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|Ref Type||Journal Article|
|Authors||Hanna C, Kurian KM, Williams K, Watts C, Jackson A, Carruthers R, Strathdee K, Cruickshank G, Dunn L, Erridge S, Godfrey L, Jefferies S, McBain C, Sleigh R, McCormick A, Pittman M, Halford S, Chalmers AJ|
|Title||Pharmacokinetics, safety and tolerability of olaparib and temozolomide for recurrent glioblastoma: results of the phase I OPARATIC trial.|
|Date||2020 Apr 29|
|Abstract Text||The poly(ADP-ribose) polymerase (PARP) inhibitor olaparib potentiated radiation and temozolomide chemotherapy in pre-clinical glioblastoma models but brain penetration was poor. Clinically, PARP inhibitors exacerbate the hematological side-effects of temozolomide. The OPARATIC trial was conducted to measure penetration of recurrent glioblastoma by olaparib, and assess the safety and tolerability of its combination with temozolomide.Pre-clinical pharmacokinetic studies evaluated olaparib tissue distribution in rats and tumor-bearing mice. Adult patients with recurrent glioblastoma received various doses and schedules of olaparib and low-dose temozolomide in a 3+3 design. Suitable patients received olaparib prior to neurosurgical resection; olaparib concentrations in plasma, tumour core and tumour margin specimens were measured by mass spectrometry. A dose expansion cohort tested tolerability and efficacy of the recommended phase II dose (RP2D). Radiosensitizing effects of olaparib were measured by clonogenic survival in glioblastoma cell lines.Olaparib was a substrate for multi-drug resistance protein-1 and showed no brain penetration in rats but was detected in orthotopic glioblastoma xenografts. Clinically, olaparib was detected in 71/71 tumor core specimens (27 patients, median 496nM) and 21/21 tumor margin specimens (9 patients, median 512.3nM). Olaparib exacerbated TMZ-related hematological toxicity, necessitating intermittent dosing. RP2D was olaparib 150mg (3 days/week) with TMZ 75mg/m2 daily for 42 days. Fourteen (36%) of 39 evaluable patients were progression-free at 6 months. Olaparib radiosensitized six glioblastoma cell lines at clinically relevant concentrations of 100 and 500 nM.Olaparib reliably penetrates recurrent glioblastoma at radiosensitizing concentrations, supporting further clinical development and highlighting the need for better pre-clinical models.|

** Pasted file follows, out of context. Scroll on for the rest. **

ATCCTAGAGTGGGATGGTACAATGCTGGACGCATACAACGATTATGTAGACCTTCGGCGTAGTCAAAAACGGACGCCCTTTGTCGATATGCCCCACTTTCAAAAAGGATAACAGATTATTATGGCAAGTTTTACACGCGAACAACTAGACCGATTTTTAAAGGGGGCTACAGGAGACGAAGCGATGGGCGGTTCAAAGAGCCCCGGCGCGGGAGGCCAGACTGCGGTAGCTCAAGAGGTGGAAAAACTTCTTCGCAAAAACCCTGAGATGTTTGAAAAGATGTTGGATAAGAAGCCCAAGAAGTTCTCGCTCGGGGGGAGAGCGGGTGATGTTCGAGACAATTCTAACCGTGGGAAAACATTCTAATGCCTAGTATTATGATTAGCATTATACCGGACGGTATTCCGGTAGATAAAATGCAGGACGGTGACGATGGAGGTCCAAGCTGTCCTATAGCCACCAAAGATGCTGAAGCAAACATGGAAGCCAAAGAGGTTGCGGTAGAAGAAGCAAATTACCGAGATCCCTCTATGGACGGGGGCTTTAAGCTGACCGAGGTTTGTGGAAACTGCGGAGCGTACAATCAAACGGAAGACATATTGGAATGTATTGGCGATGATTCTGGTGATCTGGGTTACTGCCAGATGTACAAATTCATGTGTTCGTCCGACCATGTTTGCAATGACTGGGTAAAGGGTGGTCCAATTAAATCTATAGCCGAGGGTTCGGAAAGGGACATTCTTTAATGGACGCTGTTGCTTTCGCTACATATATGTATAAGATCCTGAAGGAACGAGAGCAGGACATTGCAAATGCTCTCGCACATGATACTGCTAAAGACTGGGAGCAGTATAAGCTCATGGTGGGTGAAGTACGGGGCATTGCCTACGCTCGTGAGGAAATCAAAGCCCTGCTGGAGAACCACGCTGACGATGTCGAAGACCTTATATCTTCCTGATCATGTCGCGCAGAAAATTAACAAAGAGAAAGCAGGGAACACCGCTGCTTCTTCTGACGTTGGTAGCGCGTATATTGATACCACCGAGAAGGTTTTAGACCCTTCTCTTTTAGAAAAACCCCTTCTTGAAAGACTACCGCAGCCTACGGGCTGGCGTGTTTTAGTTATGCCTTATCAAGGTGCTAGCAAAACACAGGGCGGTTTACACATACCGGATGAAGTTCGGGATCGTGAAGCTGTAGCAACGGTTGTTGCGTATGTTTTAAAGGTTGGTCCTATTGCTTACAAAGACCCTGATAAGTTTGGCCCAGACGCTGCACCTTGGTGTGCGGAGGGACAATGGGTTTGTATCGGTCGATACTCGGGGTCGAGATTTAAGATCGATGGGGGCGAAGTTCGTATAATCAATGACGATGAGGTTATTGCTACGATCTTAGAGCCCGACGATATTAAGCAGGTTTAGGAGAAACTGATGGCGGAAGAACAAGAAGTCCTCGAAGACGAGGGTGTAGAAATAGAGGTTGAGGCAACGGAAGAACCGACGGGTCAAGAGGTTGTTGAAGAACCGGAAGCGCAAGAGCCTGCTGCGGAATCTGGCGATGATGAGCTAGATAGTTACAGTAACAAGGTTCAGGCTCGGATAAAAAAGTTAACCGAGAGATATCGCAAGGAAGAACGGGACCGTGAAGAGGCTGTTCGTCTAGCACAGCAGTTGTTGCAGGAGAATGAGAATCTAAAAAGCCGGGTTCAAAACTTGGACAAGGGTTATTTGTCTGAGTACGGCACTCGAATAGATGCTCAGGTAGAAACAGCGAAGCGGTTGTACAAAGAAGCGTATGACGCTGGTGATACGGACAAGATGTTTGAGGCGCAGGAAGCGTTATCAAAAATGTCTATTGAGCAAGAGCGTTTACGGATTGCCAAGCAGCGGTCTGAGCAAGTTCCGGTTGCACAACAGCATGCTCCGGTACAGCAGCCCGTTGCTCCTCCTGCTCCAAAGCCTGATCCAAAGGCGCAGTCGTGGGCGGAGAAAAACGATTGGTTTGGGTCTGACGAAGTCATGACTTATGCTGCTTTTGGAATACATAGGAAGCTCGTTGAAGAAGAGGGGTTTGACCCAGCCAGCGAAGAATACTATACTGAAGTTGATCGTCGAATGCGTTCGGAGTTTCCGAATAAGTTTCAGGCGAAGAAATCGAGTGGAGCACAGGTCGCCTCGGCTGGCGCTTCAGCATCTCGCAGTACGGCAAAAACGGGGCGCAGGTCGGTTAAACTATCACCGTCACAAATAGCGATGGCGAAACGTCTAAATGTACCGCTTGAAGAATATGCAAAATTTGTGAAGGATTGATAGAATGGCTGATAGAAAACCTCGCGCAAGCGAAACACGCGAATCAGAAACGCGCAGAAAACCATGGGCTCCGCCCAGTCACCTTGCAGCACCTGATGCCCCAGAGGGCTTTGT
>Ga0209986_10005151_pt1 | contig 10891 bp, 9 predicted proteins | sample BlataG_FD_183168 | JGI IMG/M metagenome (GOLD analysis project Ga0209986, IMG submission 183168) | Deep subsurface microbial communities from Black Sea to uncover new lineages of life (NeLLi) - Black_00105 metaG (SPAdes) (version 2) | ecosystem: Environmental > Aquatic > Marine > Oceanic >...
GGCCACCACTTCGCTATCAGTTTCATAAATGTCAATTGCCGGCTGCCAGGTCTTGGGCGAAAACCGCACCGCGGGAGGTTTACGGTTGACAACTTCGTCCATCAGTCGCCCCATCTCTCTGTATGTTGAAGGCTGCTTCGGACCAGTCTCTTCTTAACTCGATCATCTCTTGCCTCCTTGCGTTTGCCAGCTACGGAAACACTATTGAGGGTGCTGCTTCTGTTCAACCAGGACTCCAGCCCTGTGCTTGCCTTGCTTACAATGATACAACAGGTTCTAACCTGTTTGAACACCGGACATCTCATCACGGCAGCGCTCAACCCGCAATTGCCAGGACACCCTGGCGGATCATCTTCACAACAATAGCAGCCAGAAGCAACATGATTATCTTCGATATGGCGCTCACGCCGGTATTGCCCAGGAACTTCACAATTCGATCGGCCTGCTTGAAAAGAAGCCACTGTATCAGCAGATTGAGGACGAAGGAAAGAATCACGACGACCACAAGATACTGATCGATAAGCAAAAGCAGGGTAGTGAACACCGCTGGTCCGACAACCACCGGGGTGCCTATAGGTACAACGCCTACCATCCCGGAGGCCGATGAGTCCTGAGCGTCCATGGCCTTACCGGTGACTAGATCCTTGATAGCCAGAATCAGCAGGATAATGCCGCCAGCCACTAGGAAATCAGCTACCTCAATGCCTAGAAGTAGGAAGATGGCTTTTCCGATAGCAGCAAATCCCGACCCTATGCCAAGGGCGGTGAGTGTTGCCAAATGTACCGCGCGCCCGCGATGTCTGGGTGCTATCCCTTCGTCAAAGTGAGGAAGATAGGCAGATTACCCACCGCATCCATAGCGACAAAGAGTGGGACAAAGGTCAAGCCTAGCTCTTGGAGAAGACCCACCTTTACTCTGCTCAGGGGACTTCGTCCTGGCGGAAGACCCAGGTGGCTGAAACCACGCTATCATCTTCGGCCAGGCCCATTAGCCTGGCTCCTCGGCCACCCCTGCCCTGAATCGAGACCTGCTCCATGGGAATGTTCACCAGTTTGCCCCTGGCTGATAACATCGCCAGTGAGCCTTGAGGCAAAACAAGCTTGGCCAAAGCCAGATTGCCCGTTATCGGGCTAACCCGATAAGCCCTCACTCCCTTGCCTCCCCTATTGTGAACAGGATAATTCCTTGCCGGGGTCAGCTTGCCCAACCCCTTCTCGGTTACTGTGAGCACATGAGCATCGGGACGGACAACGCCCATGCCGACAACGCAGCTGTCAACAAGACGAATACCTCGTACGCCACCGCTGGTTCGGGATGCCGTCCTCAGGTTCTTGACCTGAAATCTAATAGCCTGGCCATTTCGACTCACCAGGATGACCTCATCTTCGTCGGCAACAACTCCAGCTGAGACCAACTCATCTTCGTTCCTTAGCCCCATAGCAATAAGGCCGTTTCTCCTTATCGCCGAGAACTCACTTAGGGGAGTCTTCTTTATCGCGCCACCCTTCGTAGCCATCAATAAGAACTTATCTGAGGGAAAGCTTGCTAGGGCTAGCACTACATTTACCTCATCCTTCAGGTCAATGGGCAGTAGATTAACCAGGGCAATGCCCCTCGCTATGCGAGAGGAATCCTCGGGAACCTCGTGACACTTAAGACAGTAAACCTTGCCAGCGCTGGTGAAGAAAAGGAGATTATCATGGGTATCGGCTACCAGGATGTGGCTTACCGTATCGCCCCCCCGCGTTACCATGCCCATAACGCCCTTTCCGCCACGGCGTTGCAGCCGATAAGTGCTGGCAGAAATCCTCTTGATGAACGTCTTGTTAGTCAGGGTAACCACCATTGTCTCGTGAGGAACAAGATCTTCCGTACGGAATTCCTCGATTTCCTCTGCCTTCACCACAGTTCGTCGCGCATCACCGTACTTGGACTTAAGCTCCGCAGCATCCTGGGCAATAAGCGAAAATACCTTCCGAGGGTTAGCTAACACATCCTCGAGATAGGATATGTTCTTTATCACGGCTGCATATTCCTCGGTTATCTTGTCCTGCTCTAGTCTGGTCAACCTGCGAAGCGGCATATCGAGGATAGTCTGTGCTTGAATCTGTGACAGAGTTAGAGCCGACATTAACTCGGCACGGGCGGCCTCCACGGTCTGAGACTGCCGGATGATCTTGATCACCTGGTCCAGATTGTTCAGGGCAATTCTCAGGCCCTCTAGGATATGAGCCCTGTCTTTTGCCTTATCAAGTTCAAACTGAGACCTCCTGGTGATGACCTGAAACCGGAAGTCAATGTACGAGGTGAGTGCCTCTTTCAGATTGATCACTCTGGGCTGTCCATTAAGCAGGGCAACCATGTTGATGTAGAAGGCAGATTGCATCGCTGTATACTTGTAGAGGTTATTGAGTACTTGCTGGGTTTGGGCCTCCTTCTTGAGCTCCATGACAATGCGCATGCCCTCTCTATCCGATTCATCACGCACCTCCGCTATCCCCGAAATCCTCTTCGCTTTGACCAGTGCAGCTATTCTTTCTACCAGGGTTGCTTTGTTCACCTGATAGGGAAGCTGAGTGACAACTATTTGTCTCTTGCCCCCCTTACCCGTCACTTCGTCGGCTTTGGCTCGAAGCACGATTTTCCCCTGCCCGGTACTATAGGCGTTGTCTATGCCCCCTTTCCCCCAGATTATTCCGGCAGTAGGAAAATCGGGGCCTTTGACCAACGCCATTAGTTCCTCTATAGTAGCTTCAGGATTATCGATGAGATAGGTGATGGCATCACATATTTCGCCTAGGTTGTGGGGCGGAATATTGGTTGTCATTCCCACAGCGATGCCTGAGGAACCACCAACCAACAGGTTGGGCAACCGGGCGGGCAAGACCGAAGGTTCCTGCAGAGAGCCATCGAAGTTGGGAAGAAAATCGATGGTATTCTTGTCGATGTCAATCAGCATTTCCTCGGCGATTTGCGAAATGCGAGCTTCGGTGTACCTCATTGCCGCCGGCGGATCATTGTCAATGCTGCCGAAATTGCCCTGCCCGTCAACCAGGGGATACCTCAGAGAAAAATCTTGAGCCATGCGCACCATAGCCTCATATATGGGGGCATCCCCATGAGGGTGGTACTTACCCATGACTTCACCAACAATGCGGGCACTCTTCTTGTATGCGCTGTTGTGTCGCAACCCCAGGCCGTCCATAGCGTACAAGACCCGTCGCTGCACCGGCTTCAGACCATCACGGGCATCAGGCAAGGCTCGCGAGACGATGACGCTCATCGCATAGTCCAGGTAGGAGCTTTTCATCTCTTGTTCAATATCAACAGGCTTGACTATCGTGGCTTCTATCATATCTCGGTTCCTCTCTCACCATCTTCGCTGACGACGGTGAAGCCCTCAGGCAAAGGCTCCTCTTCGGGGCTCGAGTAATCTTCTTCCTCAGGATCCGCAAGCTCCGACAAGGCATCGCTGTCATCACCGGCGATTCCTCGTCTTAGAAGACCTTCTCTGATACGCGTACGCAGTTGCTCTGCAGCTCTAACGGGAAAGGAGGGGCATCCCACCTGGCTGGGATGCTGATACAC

|Molecular Profile||Treatment Approach|
|Gene Name||Source||Synonyms||Protein Domains||Gene Description||Gene Role|
|Therapy Name||Drugs||Efficacy Evidence||Clinical Trials|
|Drug Name||Trade Name||Synonyms||Drug Classes||Drug Description|
|Gene||Variant||Impact||Protein Effect||Variant Description||Associated with drug Resistance|
|Molecular Profile||Indication/Tumor Type||Response Type||Therapy Name||Approval Status||Evidence Type||Efficacy Evidence||References|
|Unknown unknown||glioblastoma||not applicable||Olaparib + Radiotherapy||Preclinical - Cell culture||Actionable||In a preclinical study, treatment with Lynparza (olaparib) enhanced the sensitivity of glioblastoma cell lines to radiation therapy in culture, demonstrating greater decreased cell survival when compared to cells not treated with Lynparza (olaparib) (PMID: 32347934).||32347934|
|Unknown unknown||glioblastoma||not applicable||Olaparib + Temozolomide||Phase II||Actionable||In a Phase II trial (OPARATIC), 36% (14/39) of evaluable patients with glioblastoma were progression-free at 6 months when treated with the combination therapy of Lynparza (olaparib) and Temodar (temozolomide) (PMID: 32347934; NCT0139057).||32347934|